There is an asymptotic formula for the General Number Field Sieve for factoring big integers. This is the most efficient known algorithm for breaking RSA keys which are longer than 400 bits or so (since the current world record is 768 bits, a 400-bit RSA key is quite weak). For discrete logarithm (to break DH), the best known algorithm is also known as "number field sieve" and it is much similar to the one for factorization. In particular, it has the same asymptotic complexity.
However, asymptotic formulas do not capture all the information you want:
An asymptotic formula describes the behaviour of the function which gives the computation time depending on the size of the input, for large enough inputs. It says that "when the input size grows toward infinity, the complexity grows in a way similar to this formula". But that's still an approximation and nothing guarantees that an actual RSA key you are trying to break is large enough for the asymptotic formula to be reasonably accurate. For instance, Multi-Polynomial Quadratic Sieve is asymptotically slower than GNFS; but it is in practice faster than GNFS for 300-bit integers. This means that 300-bit integers are not large enough for asymptotic formulas to accurately rate factorization algorithms against each other.
Even when the formula is accurate, it has an implicit multiplicative constant in front (which you can name "number of operations per second" if you wish). So the formula must be calibrated with an actual experiment. Speaking of which, even though GNFS for factorization and NFS for discrete logarithm share the same asymptotic behaviour, they do not have the same "constant" so, in practice, a 600-bit DH key seems to be substantially harder to break than a 600-bit RSA key (indeed, the current world record for discrete logarithm is "only" 530 bits).
Time complexity formulas talk only about operations, but do not describe space requirements. In GNFS for large numbers, the storage space can become tremendous, especially for the last part of the algorithm (the "linear algebra") which is a conceptually simple operation (Gauss reduction) on a matrix of humungous size; in practice, that step is constrained by the RAM size and speed, and also how fast you can move the data around in a cluster. CPU is not the bottleneck, and the time complexity formula talks only about the CPU.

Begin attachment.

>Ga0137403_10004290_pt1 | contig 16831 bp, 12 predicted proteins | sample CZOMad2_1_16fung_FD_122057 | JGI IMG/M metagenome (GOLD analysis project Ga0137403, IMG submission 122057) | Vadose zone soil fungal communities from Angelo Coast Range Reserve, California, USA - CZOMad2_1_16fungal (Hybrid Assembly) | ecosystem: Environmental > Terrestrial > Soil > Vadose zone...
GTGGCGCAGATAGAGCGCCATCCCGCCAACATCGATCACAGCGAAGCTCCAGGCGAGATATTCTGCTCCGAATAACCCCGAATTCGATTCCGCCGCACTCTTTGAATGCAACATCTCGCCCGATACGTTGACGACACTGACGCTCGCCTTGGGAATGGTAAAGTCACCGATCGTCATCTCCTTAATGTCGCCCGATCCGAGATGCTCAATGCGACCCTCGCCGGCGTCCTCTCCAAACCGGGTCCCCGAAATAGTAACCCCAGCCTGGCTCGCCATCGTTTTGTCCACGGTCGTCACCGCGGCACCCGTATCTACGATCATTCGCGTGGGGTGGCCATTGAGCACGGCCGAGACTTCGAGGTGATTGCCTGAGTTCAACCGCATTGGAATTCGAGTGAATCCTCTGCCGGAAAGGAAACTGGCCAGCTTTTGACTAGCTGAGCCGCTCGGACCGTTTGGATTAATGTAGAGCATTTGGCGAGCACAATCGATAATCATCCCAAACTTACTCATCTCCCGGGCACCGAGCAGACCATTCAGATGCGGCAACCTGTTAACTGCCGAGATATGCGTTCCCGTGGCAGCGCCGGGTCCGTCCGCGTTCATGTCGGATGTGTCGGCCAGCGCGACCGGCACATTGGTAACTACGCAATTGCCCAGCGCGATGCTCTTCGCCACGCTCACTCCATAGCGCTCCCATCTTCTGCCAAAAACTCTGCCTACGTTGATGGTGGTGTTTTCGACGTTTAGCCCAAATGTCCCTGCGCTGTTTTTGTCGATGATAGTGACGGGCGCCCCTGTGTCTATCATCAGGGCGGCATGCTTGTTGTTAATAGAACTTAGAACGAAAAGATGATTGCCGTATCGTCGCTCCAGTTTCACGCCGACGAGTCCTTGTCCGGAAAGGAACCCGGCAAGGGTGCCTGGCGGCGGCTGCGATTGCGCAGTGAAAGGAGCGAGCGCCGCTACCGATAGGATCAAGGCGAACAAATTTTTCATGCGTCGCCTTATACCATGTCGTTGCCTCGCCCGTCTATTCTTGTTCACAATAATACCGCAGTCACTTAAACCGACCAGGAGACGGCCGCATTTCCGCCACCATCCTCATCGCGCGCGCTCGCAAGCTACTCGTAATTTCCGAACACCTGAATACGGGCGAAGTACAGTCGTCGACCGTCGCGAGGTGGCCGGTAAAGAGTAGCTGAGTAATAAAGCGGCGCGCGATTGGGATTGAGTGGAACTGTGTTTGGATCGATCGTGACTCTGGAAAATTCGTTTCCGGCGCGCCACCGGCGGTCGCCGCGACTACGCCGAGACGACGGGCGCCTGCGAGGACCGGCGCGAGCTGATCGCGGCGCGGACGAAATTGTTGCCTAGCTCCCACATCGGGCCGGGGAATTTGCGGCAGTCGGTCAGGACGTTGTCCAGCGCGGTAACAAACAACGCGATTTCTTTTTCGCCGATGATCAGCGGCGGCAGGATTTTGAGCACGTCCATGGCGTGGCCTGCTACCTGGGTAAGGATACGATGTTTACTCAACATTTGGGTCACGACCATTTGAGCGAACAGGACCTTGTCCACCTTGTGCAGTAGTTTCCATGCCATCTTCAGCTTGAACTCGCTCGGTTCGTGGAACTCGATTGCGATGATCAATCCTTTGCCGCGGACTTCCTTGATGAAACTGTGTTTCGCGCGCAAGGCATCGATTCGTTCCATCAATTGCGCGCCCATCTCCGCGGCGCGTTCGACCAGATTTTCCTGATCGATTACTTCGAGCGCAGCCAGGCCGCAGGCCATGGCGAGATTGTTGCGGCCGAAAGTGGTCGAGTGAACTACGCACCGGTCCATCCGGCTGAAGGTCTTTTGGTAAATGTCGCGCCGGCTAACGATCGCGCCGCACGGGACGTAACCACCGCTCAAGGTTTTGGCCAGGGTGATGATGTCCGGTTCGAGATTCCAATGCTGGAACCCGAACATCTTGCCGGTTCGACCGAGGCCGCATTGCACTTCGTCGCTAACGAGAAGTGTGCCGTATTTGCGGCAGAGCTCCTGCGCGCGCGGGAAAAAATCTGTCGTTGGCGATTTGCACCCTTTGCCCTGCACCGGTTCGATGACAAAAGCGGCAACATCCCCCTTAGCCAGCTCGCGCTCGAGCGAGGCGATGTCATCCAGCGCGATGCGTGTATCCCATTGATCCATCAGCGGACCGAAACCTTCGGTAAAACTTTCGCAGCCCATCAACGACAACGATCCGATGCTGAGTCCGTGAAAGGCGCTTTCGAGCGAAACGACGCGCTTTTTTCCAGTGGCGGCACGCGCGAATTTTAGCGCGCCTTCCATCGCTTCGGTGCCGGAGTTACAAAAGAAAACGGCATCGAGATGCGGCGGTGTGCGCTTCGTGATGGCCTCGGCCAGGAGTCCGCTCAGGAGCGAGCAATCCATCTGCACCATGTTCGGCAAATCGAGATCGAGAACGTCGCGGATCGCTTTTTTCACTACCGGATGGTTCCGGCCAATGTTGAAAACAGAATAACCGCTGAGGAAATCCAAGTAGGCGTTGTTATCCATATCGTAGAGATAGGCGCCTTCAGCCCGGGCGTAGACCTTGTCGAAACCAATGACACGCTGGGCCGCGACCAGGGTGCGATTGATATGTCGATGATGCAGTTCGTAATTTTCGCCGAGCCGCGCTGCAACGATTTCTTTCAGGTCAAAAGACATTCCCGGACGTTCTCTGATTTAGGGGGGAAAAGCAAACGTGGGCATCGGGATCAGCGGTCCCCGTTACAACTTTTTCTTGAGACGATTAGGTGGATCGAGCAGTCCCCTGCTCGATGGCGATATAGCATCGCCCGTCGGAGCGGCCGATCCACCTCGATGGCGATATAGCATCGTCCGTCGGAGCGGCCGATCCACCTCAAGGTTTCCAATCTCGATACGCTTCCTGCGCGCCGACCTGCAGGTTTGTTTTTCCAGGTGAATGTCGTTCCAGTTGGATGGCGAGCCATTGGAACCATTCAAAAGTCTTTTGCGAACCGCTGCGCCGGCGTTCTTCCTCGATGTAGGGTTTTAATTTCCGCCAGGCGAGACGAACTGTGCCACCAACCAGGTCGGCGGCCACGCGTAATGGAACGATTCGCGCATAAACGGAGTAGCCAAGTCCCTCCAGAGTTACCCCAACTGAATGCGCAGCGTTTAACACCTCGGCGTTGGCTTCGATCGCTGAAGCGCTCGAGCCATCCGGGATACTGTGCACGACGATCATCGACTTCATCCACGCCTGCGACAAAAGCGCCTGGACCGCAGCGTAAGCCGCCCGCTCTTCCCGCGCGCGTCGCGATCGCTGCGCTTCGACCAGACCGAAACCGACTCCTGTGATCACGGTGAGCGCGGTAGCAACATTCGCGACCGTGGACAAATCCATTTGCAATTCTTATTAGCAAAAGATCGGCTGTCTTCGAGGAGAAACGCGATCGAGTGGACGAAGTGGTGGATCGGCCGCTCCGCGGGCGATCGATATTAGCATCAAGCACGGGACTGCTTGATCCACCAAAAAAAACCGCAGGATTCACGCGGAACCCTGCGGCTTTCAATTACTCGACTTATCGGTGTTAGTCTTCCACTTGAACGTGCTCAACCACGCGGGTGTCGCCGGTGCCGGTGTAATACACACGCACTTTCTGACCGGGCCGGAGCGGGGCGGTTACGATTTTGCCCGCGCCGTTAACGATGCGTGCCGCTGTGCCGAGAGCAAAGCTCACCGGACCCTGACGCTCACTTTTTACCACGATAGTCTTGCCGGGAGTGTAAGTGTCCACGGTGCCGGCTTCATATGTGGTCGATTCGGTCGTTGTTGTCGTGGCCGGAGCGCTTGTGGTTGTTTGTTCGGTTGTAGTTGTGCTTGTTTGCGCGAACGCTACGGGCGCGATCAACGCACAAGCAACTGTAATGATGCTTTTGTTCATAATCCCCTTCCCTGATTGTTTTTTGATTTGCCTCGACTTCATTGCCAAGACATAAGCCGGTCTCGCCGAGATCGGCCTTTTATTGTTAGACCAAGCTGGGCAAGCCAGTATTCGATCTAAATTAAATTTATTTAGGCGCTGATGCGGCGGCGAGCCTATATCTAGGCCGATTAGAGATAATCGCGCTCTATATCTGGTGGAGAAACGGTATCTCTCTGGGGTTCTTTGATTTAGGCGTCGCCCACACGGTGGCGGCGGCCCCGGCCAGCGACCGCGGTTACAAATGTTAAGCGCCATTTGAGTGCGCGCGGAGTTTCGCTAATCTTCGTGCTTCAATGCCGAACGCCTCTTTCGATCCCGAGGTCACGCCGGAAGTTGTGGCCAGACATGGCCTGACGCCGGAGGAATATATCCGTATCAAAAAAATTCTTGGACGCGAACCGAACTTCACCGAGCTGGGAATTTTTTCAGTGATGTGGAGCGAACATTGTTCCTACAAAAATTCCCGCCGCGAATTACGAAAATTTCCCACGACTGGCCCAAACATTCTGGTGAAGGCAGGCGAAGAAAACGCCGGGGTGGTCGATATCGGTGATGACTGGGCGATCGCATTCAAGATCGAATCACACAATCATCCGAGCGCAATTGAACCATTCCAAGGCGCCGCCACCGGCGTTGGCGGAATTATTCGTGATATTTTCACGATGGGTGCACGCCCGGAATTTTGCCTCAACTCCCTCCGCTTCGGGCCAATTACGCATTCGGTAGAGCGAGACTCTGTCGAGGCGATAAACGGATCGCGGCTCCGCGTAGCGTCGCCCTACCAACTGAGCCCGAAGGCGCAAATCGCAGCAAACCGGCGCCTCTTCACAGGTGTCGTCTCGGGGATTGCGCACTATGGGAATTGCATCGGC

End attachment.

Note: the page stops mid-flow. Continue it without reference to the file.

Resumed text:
The whole process is not streamlined. There are several steps in the algorithm (polynomial selection, sieving, linear algebra) and although there is good opensource code for that, it still requires some thinking by smart people at some crucial moments. To beat the world record in factorization, you need horsepower but also computer scientists who know the ins and outs of GNFS, and there are maybe a hundred of those worldwide.
So the practical way of estimating the breaking time for a RSA or DH key is to extrapolate from the published integer factorization records and discrete logarithm records.
There has been quite a lot of work on such "extrapolation", in particular in the search for "equivalences" between symmetric and asymmetric key lengths (as in: "a 1024-bit RSA key is roughly as robust as a 160-bit hash function"). See this site for a comprehensive summary of the resulting recommendations emitted by various organizations (with online calculators and many pointers). Given the points I evoke above, it is not surprising that the published recommendations do not really match each other...
The synthetic advice which is often given in 2011 is: "use 2048-bit RSA/DH/DSA keys, and you will be fine for a looong time."